Mfumukeko had proposed that each lawmaker gets $50 per virtual meeting. MPs opposed the suggestion, saying the money was not enough for them.
An official at EALA told this investigative website this Saturday that “unless MPs are restrained, the EAC coffers will run dry. 90% of all MPs committed 100% of their salaries in loans with Cooperatives Rural and Development Bank (CRDB) in Tanzania.”
The source added: “MPs convinced CRDB to give them loans of over 90% of their salaries, saying they will leave on sitting allowances. Each MP is entitled to $6,500 per month but majority of EALA, including the Speaker Martin Ngoga, goes home with less than $500 per month due to indebtedness. That is why they are fighting for zoom meeting allowances which are not provided for in the financial policies of EAC.”
Research conducted shows that Judges of the Court of Justice of the EAC and all the other actors of the EAC who have held virtual meetings regularly since last year following the restrictions due to Covid-19 have never claimed any DSA.
Special treatment or greed?
Officials say EALA MPs have always wanted special treatment within the Community.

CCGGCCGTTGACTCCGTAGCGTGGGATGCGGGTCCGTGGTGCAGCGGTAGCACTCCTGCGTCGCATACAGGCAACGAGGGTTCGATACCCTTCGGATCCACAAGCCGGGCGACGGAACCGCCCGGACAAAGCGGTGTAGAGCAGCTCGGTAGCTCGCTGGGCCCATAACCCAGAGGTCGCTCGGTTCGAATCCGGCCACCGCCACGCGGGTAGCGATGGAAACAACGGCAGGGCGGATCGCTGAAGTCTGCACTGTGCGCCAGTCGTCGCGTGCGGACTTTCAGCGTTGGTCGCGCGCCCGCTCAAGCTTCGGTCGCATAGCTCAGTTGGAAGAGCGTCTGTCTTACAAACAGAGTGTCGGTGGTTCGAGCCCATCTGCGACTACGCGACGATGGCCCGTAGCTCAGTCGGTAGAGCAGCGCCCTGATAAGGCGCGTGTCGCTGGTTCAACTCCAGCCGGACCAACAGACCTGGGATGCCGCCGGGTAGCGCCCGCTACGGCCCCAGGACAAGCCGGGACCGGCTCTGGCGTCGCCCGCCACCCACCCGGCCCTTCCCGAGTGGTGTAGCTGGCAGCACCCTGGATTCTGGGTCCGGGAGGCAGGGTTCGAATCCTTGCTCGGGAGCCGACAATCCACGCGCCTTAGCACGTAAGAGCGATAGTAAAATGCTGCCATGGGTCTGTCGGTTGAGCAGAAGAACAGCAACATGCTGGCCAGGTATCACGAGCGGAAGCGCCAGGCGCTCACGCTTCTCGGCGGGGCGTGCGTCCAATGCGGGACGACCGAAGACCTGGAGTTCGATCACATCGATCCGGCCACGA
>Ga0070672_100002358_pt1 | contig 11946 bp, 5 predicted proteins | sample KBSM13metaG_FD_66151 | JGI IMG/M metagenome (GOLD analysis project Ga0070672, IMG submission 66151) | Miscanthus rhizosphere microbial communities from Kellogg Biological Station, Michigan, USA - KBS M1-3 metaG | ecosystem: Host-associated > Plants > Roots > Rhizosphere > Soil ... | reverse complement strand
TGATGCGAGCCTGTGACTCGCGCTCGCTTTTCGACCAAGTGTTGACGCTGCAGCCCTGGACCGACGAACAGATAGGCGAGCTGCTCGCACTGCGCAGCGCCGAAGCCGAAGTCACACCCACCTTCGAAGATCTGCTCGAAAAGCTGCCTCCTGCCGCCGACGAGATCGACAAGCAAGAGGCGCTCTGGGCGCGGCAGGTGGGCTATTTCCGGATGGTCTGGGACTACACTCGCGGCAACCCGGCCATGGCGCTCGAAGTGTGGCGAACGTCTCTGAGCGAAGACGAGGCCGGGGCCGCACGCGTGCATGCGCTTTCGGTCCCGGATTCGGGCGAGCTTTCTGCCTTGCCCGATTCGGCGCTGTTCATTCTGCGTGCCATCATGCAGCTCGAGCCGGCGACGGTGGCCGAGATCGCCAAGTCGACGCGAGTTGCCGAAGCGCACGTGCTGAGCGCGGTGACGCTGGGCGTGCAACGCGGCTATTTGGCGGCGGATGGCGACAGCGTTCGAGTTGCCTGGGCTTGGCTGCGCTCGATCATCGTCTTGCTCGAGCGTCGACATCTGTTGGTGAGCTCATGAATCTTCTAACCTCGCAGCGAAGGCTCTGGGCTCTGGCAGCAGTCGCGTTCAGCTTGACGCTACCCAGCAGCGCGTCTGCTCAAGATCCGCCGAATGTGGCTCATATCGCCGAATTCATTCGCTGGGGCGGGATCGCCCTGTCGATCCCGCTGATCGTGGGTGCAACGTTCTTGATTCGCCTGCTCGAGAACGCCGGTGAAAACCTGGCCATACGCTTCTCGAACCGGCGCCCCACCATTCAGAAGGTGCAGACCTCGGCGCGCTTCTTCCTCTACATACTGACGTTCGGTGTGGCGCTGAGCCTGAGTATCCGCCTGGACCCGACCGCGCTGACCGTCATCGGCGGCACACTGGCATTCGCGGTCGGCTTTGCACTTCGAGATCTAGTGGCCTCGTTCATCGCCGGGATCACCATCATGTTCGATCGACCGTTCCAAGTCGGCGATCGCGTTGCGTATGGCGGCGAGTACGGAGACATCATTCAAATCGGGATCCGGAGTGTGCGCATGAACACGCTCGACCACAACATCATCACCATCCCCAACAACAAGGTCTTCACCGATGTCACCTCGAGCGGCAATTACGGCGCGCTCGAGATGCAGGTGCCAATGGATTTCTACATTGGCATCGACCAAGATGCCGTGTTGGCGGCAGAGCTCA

“For years, the Assembly has spent however it wants, even money it does not have by living on loans, and does not give a damn about all the financial rules of the Community,” said a retired Kenyan lawmaker.
“This sets a very dangerous precedent for EAC whose member states struggle to raise their annual contributions to run the community’s activities.”
EALA recently borrowed $2,176,187 from the EAC reserve account to pay its allowances and salaries.
This debt has been unpaid for several years. No other body or institution of the EAC is in this situation.
The MPS also want to access $2m of their gratuity yet this money is paid when they leave office.
Additionally, the report of the Audit Commission of the EAC for the year 2018-2019 established that travel expenses totalling 6,960,575 US dollars do not have any supporting documents.
“During the review of expenditure incurred by EALA in the year ended June 30, 2019, we noted that payments totalling USD 6,960,975 were not supported with sufficient documents,” reads the Audit report seen by the media.
“USD 5,709,595, was paid for travel/mileage, air tickets and DSA for Members of EALA and USD 1, 251, 380 was paid for sitting allowances. Scrutiny of documents availed revealed that copies of air ticket, boarding passes, receipts from petrol stations or any mileage document and attendance lists for payment of DSA and sitting allowances were not availed for audit verification. No verifiable relevant supporting documents were attached to justify the payments made,” the auditors observed.
“We recommend that, for prudent management of funds, all payments made by EALA should be adequately supported with all necessary documents. Management’s reviews of payments should include a checklist that ensures all supporting documentation have been attached before he payment is authorised.”
In short, since 2019 to date, EALA MPs have not yet found it necessary to justify the money they have received.
Soon after being elected, Tanzania President John Pombe Magufuli warned EAC against extravagance.